Nathalie Cely Suárez, Ecuador’s ambassador to the United States,
Nathalie Cely Suárez, Ecuador’s ambassador to the United States, will inaugurate an Ecuadorian commercial office in Doral on Thursday — an indication of her country’s deepening trade relationship with Florida.
“It makes a lot of sense to have an office here,’’ said Cely in an interview Wednesday. “Eighty percent of our non-oil exports come into Miami.’’
The office, which will be located in the Miami Free Zone, joins similar Ecuadorian offices in New York, Chicago and Los Angeles. Headed by Fernando Navia, it will promote Ecuadorian exports as well as investment in the South American country.
Miami, said Cely, is also playing an increasingly important role in Ecuadorian exports to Asia. In September, Asiana Airlines began three weekly cargo flights to Seoul, making Miami a convenient connection point for trade with South Korea, she said.
Ecuador was the 15th most important trading partner of the Miami Customs District in 2011 with record total trade of $2.2 billion and was the state’s No. 18 trading partner with total trade of $2.33 billion — a 9.3 percent increase — in 2011.
Top Florida imports from Ecuador include roses and other cut flowers, crustaceans such as shrimp, fish fillets and other types of chilled and frozen fish, gold, bananas and plantains, coffee and oil.
Some 40,000 Ecuadorians also call Florida home.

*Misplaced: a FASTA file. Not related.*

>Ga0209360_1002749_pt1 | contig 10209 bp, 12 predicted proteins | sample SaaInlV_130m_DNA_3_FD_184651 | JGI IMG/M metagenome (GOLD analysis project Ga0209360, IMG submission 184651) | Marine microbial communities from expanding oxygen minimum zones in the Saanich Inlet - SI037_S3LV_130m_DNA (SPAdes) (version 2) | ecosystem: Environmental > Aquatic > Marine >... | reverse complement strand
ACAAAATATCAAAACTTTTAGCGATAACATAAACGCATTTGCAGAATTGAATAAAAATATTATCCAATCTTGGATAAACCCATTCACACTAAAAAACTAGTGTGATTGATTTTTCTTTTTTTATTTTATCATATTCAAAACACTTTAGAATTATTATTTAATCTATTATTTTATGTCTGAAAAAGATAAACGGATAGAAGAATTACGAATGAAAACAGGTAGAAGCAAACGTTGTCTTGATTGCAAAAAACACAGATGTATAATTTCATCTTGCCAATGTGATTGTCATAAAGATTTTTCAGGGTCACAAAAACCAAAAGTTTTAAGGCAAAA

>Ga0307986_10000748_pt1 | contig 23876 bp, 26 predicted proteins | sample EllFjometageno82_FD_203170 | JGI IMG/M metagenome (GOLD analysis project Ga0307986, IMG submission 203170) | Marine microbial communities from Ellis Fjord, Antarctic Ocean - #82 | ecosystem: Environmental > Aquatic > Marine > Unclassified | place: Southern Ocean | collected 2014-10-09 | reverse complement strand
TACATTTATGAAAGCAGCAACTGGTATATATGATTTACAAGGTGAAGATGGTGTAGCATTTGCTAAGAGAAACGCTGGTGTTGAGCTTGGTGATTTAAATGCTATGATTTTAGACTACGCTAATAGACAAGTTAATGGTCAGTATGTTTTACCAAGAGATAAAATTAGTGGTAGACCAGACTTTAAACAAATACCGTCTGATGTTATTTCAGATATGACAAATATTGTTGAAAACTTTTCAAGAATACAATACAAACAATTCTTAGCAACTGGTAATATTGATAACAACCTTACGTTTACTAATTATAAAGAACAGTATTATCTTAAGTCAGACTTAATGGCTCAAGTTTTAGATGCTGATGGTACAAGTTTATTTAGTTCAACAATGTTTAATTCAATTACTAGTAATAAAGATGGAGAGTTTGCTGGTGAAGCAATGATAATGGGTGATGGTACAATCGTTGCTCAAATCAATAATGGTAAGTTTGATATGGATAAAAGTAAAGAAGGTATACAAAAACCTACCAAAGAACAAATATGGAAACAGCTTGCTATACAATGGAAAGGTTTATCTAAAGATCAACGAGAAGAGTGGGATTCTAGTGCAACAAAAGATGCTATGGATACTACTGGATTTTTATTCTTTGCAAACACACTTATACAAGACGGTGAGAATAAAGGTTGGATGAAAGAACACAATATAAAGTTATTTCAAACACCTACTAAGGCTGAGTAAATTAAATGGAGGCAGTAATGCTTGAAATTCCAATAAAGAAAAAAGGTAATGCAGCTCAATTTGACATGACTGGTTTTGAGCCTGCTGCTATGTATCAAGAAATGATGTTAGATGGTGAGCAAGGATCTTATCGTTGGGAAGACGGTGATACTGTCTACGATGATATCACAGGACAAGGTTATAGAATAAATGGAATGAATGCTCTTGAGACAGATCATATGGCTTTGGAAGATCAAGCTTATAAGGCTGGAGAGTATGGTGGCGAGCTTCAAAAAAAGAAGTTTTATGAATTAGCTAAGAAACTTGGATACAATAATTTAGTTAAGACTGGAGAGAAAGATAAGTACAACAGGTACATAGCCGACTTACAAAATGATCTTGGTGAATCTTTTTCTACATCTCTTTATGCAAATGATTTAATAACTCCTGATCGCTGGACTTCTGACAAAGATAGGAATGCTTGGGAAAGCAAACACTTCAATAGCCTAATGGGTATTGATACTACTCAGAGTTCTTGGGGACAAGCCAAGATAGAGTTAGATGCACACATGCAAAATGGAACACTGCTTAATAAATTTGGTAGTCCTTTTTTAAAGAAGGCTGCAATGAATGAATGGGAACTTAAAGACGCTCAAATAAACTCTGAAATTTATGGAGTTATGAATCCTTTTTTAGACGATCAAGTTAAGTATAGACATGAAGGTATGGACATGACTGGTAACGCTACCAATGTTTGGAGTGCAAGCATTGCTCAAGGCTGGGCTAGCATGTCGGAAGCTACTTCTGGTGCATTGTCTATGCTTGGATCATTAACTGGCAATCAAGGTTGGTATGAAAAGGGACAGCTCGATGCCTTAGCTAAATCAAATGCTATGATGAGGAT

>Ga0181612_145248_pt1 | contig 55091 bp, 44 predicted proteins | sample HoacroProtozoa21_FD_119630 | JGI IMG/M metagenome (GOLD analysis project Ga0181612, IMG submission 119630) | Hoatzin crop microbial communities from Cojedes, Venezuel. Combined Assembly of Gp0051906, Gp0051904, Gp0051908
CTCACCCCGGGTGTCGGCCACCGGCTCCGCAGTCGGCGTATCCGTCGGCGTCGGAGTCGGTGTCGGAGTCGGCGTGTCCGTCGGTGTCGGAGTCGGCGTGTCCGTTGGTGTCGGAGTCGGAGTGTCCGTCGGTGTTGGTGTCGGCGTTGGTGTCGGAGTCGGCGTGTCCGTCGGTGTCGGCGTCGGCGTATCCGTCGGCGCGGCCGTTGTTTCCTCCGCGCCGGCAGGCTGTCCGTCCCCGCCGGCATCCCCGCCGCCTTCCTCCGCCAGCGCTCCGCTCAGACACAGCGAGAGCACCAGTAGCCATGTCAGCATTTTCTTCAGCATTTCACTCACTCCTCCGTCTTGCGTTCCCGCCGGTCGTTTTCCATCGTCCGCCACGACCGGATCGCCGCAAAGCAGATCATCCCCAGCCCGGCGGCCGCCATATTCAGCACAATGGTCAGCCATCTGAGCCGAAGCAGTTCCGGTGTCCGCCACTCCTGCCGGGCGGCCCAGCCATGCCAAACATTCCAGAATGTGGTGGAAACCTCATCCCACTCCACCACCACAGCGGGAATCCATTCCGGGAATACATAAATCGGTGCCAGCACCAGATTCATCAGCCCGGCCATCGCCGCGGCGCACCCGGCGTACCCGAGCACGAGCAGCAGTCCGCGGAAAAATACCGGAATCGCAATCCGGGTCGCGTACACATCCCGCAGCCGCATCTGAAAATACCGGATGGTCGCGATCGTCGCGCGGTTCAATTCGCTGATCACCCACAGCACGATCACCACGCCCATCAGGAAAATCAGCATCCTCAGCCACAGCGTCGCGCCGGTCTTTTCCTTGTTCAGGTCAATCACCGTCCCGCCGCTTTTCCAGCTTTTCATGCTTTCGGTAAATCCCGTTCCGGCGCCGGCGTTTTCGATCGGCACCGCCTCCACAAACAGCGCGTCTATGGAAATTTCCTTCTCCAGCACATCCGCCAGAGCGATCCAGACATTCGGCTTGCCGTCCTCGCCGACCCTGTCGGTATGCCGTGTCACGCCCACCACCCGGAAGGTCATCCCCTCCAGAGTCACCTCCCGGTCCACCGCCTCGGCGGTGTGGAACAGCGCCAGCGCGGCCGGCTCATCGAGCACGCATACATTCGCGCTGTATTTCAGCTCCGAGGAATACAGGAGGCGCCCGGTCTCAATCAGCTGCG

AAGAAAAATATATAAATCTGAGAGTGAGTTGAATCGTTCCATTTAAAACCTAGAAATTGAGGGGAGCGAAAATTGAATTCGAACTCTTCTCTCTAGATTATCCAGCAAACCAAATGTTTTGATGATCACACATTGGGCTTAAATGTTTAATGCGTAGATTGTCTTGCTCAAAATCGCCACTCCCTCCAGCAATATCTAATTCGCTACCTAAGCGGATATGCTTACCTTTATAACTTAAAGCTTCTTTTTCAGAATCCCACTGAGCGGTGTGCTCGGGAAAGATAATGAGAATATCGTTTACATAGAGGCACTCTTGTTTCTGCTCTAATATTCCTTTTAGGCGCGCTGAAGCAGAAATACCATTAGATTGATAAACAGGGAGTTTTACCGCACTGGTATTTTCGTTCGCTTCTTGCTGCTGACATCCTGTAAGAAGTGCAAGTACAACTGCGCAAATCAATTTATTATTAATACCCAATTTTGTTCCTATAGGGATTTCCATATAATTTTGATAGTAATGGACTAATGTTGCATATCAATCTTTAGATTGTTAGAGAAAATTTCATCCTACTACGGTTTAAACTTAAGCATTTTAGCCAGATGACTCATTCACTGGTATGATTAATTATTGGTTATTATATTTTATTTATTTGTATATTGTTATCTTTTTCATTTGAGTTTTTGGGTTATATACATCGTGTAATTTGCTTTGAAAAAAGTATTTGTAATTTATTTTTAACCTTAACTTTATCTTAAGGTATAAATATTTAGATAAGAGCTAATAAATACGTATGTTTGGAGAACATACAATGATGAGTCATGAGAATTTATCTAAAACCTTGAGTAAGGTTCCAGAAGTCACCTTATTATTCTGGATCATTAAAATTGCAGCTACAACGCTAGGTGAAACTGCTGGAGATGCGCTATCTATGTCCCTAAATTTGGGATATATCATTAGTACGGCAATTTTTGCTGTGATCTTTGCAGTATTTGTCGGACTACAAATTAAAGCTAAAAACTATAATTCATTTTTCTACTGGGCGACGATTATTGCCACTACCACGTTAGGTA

Colombia, where a free trade agreement with the United States went into effect in May, exports many of the same products as Ecuador. “That really worries us for some products,’’ said Cely.
Most Ecuadorian exports also enter the United States duty-free under the Andean Trade Promotion and Drug Eradication Act, which was designed to encourage economic alternatives to drug trafficking.
But unlike a free trade agreement that’s permanent, the ATPDA periodically lapses and must be renewed. It lapsed just before Valentine’s Day last year and wasn’t renewed until October.
However, some critics, including Chevron, would like to see trade preference status for Ecuador removed. A recent report to Congress from the Office of the U.S. Trade Representative noted that “developments in the past few years give rise to concerns about the government’s long-term commitment to international arbitration for the settlement of investor disputes.’’
The sticking point is Ecuador’s refusal to honor the judgment of an international tribunal convened under the U.S.-Ecuador Bilateral Investment Treaty. The tribunal ordered Ecuador to prevent enforcement of an $18-billion judgment against Chevron for polluting the Ecuadorian Amazon.
Asked about the challenge to the ATPDA, Cely said: “There is one reason for this: Chevron.
“All legal disputes in Ecuador are guided by the rule of law,’’ she said. “Chevron is not an investor/government case. It’s an investor/community case.’’
Cely noted that indigenous communities brought the lawsuit against Chevron. “I think these issues need to be resolved in court,’’ she said. “We are not a party in this conflict.’’
She said Ecuador complies with international arbitration rulings. “The USTR did not recommend suspending ATPDA in Ecuador; it said it would keep monitoring the process,’’ she said.
The act has done its job in Ecuador, Cely said, by encouraging alternatives such as growing roses and broccoli. “We’ve waged a strong effort against drugs despite being in a very difficult neighborhood between Colombia and Bolivia,’’ she said.
Now, Cely said, Ecuador is trying to interest the U.S. administration and Congress in a new economic program for Ecuador that goes beyond the ATPDA.
“Let’s go for an agenda that goes beyond narcotics,’’ she said. “We’d like to explore new ways of interacting with the United States for countries such as ours that don’t have free trade agreements.”